Appendix B

World Leadership Civilizations - leaders and contributions

Start date

Civilization

Influential person*

Major contributions of civilization**

4300BC

Sumerian

Gilgamesh

Writing, wheel, city administration

2700

Egyptian

Ramses II

Pyramids, stable government

1075

Phoenician

Queen Dido of Carthage

Alphabet, maritime trade, colonies

745

Assyrian

Sargon II

Governing dissimilar groups

612

Babylonian

Nebuchadnezzer

Large, well-functioning capital city

539

Persian

Darius

Facilitating trade, roads

478

Greek

Aristotle

Philosophy, science, ethics

323

Hellenistic

Archimedes

Science experiments, libraries, widespread culture

197BC

Roman

Augustus Caesar

Organization, military power, civil engineering

378AD

Hindu (Gupta)

Chandragupta II

Decimal numbers, Hinduism revival, literature, art

467

Byzantine

Justinian

Hagia Sophia church, law code, Christian organization

589

Chinese (T'ang)

Empress Wu

Civil administration, canals, Buddhism state religion, arts

756

Islamic - Baghdad

Harun al-Rashid

Mathematics, medicine, Islamic culture

929

Islamic - Spain

Abd-ar-Rahman III

Science, medicine, literature

976

Byzantine

Basil II

Revival of classic Greek learning, culture to Russia

1071

Sung & Mongol

Kublai Kahn

Gunpowder, printing, paper money

1294

Venice

Marco Polo

Wealth from trade, republican government, ambassadors

1434

Florence

Cosimo de Medici

Modern finance, art, support of arts, cathedral dome

1508

Rome

Michelangelo

Art (like Sistine ceiling), architecture

1527

Spanish

Philip II

Ocean exploration, developing Americas

1588

English

Shakespeare

Drama, philosophy of science, settle America

1609

Dutch

Rembrandt

Art, corporate organizations, free trade, settle New York

1672

French

Napoleon

Versailles, rights of man, metric system, law code

1814

Austrian

Beethoven

Orchestral music, diplomacy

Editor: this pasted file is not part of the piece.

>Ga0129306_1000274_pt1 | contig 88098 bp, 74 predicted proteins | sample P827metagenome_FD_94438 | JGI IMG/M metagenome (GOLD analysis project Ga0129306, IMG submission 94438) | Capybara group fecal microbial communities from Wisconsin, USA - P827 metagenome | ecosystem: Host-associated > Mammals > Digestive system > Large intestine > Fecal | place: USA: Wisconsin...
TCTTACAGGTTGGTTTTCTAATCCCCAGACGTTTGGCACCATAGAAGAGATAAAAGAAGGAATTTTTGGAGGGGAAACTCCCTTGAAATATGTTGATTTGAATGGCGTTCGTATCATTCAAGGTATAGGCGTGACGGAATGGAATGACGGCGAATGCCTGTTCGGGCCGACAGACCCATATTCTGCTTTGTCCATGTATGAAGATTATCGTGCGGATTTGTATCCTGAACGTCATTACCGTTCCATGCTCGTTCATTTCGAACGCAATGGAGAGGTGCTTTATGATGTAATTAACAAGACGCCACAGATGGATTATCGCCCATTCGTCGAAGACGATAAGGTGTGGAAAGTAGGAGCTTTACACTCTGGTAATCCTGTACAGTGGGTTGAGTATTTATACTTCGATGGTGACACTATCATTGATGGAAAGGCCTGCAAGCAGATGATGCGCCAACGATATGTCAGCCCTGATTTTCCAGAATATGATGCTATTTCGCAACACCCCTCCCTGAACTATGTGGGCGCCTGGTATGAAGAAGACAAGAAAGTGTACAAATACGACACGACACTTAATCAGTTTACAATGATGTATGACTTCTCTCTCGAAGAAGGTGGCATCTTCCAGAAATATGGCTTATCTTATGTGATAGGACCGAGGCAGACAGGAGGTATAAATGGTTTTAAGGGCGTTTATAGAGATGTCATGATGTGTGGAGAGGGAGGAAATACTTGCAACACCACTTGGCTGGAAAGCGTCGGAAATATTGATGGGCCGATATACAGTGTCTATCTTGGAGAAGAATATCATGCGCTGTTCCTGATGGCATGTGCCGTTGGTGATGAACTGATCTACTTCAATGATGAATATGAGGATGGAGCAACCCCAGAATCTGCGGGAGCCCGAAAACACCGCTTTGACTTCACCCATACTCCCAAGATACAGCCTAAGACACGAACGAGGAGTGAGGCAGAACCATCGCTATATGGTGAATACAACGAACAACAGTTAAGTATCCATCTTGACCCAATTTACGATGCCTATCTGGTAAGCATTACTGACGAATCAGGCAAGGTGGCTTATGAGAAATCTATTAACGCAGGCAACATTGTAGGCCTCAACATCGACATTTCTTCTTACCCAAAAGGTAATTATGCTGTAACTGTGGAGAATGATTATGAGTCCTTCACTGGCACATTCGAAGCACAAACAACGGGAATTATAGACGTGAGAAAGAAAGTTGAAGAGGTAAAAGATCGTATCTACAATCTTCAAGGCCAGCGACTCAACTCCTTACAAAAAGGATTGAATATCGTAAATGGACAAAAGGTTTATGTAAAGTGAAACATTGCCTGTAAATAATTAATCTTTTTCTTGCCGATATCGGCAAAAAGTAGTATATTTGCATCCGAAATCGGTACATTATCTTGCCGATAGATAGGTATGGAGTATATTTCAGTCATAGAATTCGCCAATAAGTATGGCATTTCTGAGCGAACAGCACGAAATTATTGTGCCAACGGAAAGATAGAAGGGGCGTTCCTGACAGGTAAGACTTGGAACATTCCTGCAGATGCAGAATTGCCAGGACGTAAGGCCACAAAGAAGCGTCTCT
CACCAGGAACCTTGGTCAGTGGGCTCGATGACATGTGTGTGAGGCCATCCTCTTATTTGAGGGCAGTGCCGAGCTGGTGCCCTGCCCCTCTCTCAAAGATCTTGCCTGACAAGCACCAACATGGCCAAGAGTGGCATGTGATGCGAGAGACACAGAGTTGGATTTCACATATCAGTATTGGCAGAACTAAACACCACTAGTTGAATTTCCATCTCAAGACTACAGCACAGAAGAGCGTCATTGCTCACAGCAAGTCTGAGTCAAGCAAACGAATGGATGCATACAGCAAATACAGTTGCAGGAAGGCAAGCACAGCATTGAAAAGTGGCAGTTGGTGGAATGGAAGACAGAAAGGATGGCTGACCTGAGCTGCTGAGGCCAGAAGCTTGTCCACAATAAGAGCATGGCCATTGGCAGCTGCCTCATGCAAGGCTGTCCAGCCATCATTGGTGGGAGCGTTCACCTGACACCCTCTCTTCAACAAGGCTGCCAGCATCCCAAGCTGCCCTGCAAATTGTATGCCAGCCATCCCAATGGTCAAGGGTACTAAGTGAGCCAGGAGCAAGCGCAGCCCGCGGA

1830

British

Darwin

Railroads, factory production, parliament, spread English in world

1918

American

F.D. and Eleanor Roosevelt

Free/ mass markets, globalization, computers

*Religious leaders like Buddha and Jesus are not included in the list of influential people above because they speak to a timeless, often worldwide audience. See separate outline of the impact of religious thinking on history.

** While a large number of important technological and cultural achievements were made by the above leading civilizations, there were others developed elsewhere. One example is moveable type, probably the most influential achievement in history. It was demonstrated in 1456 by Gutenberg in Mainz, Germany. But most printing soon was being done in the leading Italian cities of the time. Many historians believe that moveable type and easy printing were major factors propelling Europe above Asia in technology. Major Asian countries like China and Japan had writing systems with over 10,000 characters, which could not easily use moveable type. Korea, with a new alphabet of less than 30 characters, could have easily done much printing as in Europe. But the Hangul alphabet, made the official writing system for the Korean language in the mid-1440s, was little used because of the influence of Confucianism and of Chinese culture. Thus the spread of knowledge by easy printing was not done in Asia. Hangul was not used by scholars or Koreans of the upper classes until after 1945.

When an area becomes a World Leadership Center (as above), it tends to produce some outstanding artists and scientists. In Human Accomplishment, Murray details this phenomenon and describes how it applies to Netherlands in the 1600's.

 

Go to: 10 most important/ influential people in world history

Go to: Cities, empires and dates of above civilizations

Go to: outline of this World Civilizations section of the website

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